unsplash.com

Some people love their job and going to work each day is a reason to wake up bright-eyed and bushy-tailed. The thrill of the task at hand excites them and keeps them busy with to-dos, meetings, and projects. They will likely retire someday, but the urgency isn't forcing them to cross the days off the countdown calendar.

Then there are those folks who cannot wait until retirement rolls around. The 9-to-5 has gotten stale, stress is through-the-roof, and they relish in the day when they can sit on their back porch, lemonade in hand, with their days free for whatever life may bring.

However you may feel about working, the idea of retirement has surely crossed your mind at one point or another. As great as your job may be, retirement sure sounds dreamy. And if the last time you'll clock in will be as exiting as getting your first paycheck, retirement seems like a trip to paradise.

While the average age of retirement in the U.S. is 63, some people have the luxury of retiring sooner. And retiring early, while not commonplace, certainly has its perks. Here are three benefits of retiring ahead of the curve.

Improved Mental Health

pexels.com

While working keeps our minds active, it is also a major source of stress for many. Not to mention the tension of working with people we may not agree with, pushy bosses, demanding schedules, and commuting chaos. These things will be over and gone come retirement.

As per The Motley Fool, "More than 50% of Americans consider themselves unhappy at work. Of course, unhappiness comes in varying forms and degrees, but if your job is a major source of stress, retiring early might actually be a smart move health-wise."

You'll also likely get more sleep, keeping you on the ball and invigorated. You won't be as cranky or short-tempered, creating a more mentally-sound you. De-stress, decompress, and delight in your mental health boost while your mind is still young and sharp!

Time for Personal Interests

unsplash.com

After a long day at work, there is little time left for hobbies, passions, and non-work-related goals. Although you may have weekends and a bit of free time after work to pursue personal interests, your job usually comes first. You need to make money, and that trumps tending to your garden, hitting the free weights, or brushing up on your Spanish. Travel is limited to set vacation days and you can't practice with your church choir if rehearsals are at two in the afternoon on Wednesdays.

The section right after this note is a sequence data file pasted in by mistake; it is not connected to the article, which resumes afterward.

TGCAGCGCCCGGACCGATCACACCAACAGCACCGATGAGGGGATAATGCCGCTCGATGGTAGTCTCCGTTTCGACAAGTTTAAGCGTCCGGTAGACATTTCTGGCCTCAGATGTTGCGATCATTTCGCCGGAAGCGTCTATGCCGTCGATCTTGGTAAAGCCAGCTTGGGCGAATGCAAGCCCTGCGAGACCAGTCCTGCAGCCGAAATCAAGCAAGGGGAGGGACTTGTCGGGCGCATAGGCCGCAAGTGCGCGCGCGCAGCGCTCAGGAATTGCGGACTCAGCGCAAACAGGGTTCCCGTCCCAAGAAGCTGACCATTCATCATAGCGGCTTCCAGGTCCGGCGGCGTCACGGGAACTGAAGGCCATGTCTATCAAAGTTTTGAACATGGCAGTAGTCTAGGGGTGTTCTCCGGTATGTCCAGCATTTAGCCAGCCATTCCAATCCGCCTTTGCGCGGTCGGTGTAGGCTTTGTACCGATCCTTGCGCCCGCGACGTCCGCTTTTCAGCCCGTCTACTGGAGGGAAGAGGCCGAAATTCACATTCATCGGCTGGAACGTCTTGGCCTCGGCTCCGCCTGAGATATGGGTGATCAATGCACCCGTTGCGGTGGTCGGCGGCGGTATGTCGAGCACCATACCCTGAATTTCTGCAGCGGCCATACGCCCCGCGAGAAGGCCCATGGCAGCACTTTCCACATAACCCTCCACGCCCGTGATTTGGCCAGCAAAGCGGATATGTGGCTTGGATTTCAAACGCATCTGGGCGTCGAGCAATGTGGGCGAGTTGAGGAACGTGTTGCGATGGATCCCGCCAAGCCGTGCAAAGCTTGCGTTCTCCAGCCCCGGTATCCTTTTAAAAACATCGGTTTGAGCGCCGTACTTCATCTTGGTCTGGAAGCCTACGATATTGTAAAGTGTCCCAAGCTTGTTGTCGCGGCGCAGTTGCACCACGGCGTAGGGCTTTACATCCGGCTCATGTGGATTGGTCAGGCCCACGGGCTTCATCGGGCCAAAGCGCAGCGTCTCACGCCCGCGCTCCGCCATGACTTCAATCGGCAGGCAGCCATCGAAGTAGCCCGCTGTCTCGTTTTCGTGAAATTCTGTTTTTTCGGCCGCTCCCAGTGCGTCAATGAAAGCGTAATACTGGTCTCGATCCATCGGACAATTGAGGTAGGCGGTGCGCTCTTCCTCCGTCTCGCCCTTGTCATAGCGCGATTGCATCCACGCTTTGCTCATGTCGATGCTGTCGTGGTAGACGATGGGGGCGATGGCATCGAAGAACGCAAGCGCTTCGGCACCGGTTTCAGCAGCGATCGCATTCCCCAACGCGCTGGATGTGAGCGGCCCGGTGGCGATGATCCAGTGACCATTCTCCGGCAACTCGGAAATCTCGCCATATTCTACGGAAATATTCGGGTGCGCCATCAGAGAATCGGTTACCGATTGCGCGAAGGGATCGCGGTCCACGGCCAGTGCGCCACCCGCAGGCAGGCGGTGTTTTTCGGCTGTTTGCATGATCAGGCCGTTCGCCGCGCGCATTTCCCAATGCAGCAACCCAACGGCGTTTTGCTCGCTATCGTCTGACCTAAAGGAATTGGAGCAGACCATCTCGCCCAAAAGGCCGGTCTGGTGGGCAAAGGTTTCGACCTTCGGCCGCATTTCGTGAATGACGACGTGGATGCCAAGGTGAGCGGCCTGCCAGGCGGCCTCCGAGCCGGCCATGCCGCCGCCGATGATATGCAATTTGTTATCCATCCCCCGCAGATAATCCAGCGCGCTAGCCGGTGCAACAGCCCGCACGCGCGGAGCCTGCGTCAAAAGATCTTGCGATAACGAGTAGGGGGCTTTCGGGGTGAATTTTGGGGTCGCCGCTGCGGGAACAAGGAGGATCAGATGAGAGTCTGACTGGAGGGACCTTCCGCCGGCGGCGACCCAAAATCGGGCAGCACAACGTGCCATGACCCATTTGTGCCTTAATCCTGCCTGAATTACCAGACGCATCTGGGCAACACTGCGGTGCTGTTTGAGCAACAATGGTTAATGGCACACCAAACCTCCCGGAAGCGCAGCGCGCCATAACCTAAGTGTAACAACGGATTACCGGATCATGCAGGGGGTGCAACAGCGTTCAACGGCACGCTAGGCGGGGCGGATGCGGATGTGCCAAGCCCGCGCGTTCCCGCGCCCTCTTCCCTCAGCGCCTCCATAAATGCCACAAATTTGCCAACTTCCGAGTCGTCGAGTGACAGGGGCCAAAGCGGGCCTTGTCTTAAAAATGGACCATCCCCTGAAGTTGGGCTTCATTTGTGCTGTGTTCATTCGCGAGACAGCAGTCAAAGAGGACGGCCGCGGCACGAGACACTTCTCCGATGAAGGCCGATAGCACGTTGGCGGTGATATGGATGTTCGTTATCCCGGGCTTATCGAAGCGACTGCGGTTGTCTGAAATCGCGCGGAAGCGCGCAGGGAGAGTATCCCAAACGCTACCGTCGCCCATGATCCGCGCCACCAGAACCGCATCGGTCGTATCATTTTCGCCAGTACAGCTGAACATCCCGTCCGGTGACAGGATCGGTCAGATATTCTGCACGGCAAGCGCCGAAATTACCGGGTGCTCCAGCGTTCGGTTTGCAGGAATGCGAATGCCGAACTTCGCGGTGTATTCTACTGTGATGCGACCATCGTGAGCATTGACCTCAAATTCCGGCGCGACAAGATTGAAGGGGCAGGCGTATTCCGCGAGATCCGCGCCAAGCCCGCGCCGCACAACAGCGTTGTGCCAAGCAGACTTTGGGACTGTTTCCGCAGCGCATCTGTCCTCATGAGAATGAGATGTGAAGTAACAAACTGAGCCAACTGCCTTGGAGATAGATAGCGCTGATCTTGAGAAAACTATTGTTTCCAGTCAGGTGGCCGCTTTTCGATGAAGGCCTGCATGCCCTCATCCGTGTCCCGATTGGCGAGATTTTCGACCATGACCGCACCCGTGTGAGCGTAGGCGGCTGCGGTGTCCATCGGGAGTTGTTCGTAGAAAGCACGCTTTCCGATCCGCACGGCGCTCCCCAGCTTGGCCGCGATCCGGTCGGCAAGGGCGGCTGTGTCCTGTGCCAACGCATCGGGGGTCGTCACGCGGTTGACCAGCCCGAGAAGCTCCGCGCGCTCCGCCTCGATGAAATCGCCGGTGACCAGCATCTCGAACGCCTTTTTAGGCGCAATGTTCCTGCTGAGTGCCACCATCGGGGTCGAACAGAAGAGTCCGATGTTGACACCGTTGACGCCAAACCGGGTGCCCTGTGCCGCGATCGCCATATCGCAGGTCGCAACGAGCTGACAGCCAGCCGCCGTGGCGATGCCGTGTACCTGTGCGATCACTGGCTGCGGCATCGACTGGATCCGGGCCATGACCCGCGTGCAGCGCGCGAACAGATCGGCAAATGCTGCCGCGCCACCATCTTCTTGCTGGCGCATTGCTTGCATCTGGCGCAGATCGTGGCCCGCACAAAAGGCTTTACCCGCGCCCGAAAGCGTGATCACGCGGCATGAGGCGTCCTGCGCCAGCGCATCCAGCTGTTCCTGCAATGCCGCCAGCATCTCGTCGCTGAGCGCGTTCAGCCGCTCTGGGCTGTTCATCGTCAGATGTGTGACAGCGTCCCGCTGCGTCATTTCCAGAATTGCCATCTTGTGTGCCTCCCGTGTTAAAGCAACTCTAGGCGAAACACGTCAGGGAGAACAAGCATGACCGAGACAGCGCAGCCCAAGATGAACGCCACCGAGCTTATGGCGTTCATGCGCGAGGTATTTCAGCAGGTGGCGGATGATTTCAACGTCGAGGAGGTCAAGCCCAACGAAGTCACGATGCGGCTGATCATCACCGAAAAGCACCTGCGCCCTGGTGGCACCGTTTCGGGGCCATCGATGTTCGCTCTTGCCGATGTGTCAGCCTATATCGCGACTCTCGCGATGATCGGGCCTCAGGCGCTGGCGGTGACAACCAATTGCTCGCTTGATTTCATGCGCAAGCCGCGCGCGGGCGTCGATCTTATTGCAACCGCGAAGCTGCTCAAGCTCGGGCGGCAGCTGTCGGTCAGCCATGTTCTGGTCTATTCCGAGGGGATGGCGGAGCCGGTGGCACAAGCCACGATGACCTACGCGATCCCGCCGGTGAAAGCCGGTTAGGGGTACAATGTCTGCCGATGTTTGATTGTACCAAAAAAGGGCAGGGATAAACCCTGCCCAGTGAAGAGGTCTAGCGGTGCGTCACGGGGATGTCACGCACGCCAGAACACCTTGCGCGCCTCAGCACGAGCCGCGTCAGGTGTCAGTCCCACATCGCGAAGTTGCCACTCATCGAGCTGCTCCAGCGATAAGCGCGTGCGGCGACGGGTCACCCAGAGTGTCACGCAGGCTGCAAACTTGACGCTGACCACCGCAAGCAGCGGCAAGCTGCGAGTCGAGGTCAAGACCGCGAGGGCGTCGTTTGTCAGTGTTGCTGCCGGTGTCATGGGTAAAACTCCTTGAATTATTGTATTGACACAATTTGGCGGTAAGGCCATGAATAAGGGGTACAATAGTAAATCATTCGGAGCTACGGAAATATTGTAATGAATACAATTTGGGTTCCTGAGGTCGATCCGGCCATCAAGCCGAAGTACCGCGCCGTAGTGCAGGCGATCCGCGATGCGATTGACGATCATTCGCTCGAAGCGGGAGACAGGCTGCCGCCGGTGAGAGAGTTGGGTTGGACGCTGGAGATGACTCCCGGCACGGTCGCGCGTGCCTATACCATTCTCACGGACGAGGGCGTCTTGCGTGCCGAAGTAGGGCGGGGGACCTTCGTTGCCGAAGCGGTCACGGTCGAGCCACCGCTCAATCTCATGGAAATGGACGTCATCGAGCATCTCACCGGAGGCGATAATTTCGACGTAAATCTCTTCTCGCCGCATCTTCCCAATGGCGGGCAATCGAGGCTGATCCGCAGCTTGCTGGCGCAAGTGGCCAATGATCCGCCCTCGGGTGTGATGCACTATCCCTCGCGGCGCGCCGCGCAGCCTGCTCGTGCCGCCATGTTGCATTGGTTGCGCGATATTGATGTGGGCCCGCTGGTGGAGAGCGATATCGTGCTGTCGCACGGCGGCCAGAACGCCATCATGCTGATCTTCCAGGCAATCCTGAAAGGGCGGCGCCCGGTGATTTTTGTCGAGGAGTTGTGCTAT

According to U.S. News & World Report, "Having free time when you are still relatively young is better than having those same hours when you are older. An early retiree will have more energy to travel, perhaps live in exotic places and try out physically demanding new hobbies. Maybe you will find a new hobby that ends up turning into a lifelong passion."

You may even want to start a new career. As Investopedia notes, "If you dream of switching fields or starting your own business, sooner may be better than later. You'll be a more desirable job candidate to many employers the more years you have ahead of you. And if you want to be your own boss, you'll have more time to get your business off the ground."

Improve Relationships… and Form New Ones

unsplash.com

More hours at home means more quality time available to spend with family and friends. Reconnect with people you have not seen in a while, bring back the romance with your partner, and give your kids an opportunity not many have by being there day in and day out as they grow.

U.S. News & World Report adds, "Not everybody can make it out during the week, but don't underestimate the number of people who don't work on a 9-to-5 Monday to Friday schedule. You will find new people to socialize with in your area who have similar schedules."

Most importantly, you can get to know yourself all over again. When focus is shifted from work to retirement, you can take a deep look inside and rediscover what makes you tick. Doing this earlier in life can leave you with fewer regrets that you didn't live up to your full potential on your own terms.

Would you retire early if you could?

PayPath
Follow Us on

Over two years into the most momentous event in our lives the world has changed forever … Some of us have PTSD from being locked up at home, some are living like everything’s going to end tomorrow, and the rest of us are merely trying to get by. When the pandemic hit we entered a perpetual state of vulnerability, but now we’re supposed to return to normal and just get on with our lives.

What does that mean? Packed bars, concerts, and grocery shopping without a mask feel totally strange. We got used to having more rules over our everyday life, considering if we really had to go out or keeping Zooming from our living rooms in threadbare pajama bottoms.